Ruth RichardsPsychology Faculty
One of the leading researchers on creativity in daily life, Dr. Ruth Richards adores teaching at Saybrook. "Every student I've met has come for a very good reason: not just to get a higher degree and more money but because they have great ideas, and they're committed."
It's the academic home Dr. Richards has been looking for her whole life. She had a great experience at UC Berkeley, where she got her Ph.D., and also deeply respects Harvard " where she earned her M.D. and serves as a part-time faculty member. But it's Saybrook, she said, that truly lets students and teachers alike embrace the creativity she researches.
"I went from being a sort of fringy person in my interests at Harvard to a conservative at Saybrook - it's been great," she said. "A very well known colleague in psychology who's a senior endowed chair came to the Saybrook table at the American Psychological Association recently, and he virtually had tears in his eyes when he realized how open we were and what we could discuss."
The ideal of free and open academic inquiry changed Dr. Richards' life. She was studying to be a high school teacher, getting a degree in physics (because she loved science) and art because like so many people, I thought ‘well, art is where you get to be creative.'"
But a discussion about diagnostic tests in a required psychology class made her realize: it was possible to come up with profoundly creative ways to answer even standardized questions. The creativity, even in such a mundane situation, was real and could be studied.
"I wasn't planning to get a Ph.D.," she said, laughing, "but when I realized you could study creativity I wanted to do that."
Her medical degree followed her Ph.D., as did a series of papers, presentations, and books, the most recent of which, "Everyday Creativity," has achieved both scholarly and popular acclaim, ranking in the top 10 Amazon books on "creativity."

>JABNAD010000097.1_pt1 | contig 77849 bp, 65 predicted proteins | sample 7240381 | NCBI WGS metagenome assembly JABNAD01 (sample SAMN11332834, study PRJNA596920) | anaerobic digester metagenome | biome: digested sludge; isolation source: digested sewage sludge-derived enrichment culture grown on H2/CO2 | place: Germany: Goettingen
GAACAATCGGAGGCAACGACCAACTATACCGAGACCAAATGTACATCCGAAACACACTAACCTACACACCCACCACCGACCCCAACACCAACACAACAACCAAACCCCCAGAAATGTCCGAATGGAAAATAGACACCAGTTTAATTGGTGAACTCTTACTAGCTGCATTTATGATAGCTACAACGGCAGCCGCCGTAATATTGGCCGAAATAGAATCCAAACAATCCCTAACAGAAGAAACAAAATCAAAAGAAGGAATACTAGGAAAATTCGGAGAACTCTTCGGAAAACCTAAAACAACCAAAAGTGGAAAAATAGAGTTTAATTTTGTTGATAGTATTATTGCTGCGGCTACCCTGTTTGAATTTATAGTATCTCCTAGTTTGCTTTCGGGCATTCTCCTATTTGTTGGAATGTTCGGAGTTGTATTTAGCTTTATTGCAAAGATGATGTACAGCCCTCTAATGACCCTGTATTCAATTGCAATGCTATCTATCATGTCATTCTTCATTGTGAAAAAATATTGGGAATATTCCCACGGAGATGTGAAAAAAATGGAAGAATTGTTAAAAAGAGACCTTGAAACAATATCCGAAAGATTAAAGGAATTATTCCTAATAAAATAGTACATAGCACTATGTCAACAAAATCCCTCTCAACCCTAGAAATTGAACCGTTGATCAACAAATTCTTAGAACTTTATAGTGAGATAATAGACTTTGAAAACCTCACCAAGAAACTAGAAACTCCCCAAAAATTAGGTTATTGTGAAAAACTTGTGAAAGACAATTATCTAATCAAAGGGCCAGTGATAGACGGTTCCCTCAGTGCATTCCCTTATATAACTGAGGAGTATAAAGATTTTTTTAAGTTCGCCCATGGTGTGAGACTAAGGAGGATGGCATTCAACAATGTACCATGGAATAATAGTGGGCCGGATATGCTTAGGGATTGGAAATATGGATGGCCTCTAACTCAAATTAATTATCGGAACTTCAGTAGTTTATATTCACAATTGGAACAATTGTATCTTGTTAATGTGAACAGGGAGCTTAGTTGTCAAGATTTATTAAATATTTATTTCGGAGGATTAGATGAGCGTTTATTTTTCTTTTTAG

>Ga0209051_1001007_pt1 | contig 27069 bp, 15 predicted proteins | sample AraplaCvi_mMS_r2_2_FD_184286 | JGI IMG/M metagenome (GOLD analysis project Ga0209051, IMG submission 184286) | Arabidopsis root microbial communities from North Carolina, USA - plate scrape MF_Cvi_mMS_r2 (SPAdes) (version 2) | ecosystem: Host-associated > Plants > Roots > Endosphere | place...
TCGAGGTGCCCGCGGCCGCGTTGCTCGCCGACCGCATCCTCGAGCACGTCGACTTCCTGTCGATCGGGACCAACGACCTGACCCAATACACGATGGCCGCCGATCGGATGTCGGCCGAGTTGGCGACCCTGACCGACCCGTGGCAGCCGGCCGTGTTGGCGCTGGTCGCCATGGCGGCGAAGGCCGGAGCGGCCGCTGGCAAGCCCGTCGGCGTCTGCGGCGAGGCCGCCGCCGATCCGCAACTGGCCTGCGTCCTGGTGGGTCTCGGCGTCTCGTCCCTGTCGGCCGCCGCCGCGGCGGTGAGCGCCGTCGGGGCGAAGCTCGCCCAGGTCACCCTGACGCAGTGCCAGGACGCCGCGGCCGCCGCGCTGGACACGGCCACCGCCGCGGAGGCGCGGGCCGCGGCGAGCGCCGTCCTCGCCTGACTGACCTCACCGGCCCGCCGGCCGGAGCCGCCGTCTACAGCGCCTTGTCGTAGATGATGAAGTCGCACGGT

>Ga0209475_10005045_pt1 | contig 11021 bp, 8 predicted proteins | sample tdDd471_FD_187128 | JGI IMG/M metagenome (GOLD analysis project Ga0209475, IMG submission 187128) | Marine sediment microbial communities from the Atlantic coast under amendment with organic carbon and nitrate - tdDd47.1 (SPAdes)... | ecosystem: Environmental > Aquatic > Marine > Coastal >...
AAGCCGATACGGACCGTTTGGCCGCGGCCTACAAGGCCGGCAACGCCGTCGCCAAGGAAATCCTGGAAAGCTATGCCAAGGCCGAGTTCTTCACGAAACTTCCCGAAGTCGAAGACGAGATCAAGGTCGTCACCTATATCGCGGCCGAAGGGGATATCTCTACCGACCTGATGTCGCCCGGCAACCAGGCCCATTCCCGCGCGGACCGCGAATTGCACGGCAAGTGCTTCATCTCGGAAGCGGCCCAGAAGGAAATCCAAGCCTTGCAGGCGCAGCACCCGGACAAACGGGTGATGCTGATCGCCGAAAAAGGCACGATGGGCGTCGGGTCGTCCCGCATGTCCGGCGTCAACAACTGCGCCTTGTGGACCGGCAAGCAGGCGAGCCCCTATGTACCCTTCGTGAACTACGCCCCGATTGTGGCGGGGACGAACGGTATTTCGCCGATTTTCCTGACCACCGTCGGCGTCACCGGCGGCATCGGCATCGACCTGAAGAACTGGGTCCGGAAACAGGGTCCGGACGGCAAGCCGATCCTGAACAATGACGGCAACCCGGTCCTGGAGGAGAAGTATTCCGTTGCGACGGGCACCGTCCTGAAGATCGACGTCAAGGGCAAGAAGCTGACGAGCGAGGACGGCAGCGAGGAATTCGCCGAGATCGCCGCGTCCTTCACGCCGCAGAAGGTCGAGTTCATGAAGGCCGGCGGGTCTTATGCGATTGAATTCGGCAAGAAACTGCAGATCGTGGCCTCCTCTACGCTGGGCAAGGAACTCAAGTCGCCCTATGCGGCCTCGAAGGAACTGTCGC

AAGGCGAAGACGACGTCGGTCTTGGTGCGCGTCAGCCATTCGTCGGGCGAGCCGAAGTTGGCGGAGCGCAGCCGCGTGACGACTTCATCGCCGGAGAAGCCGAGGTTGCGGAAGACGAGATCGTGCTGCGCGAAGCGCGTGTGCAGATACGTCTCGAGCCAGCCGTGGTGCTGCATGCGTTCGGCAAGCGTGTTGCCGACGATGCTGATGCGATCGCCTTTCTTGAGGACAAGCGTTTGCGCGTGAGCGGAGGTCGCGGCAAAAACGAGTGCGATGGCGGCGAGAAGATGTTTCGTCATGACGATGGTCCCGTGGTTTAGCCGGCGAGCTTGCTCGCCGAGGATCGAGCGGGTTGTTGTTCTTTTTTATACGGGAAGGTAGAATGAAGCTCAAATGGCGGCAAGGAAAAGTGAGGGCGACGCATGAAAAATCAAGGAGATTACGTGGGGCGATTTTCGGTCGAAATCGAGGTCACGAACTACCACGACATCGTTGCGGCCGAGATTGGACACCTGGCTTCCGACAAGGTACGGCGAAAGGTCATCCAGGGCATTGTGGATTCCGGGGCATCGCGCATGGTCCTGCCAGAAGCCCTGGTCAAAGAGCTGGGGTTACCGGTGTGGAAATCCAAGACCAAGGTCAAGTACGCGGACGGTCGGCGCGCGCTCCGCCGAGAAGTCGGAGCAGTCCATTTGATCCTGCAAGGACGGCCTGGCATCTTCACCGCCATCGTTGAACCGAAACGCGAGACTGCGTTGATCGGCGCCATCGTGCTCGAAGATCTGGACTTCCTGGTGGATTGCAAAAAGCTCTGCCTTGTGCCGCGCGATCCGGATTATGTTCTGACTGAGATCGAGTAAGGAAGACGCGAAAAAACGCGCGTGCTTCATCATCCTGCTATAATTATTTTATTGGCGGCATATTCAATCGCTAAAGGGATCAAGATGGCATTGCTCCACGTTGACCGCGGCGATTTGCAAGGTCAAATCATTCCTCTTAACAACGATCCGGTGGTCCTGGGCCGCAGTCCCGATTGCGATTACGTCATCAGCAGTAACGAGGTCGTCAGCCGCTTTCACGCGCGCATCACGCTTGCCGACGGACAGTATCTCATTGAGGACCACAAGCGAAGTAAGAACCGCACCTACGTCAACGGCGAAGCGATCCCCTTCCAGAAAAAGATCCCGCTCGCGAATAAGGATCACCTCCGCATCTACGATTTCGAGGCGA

But she wants to emphasize that she doesn't deserve much of the credit she's received as a pioneer in the field. "This is not really new, and wasn't when I got it. People like (Saybrook Founder) Abraham Maslow had written about it. Humanistic psychologists had been writing about it before and it's really eye-opening. "
As faculty in Saybrook's Creativity Studies program, Dr. Richards brings that cannon of Humanistic Psychology to her students while encouraging them to write the next chapter. "At Saybrook students can pursue most any question " if it's done with rigor and critical thinking. We need that in this crazy world."
It's an opportunity she had to forge for herself as a student, and she's determined to help her students make the most of it.
"For me, a lot of being at Saybrook and doing this work is about honoring our greater potential," she said. "We try to keep Saybrook students connected even while they're blazing their own path. We try to get people to join APA, to attend conferences. We help students publish, we help them get jobs. If you're really going to do something new it does take extra work and time: but at Saybrook we have a very good support system. I enjoy being at a place like that."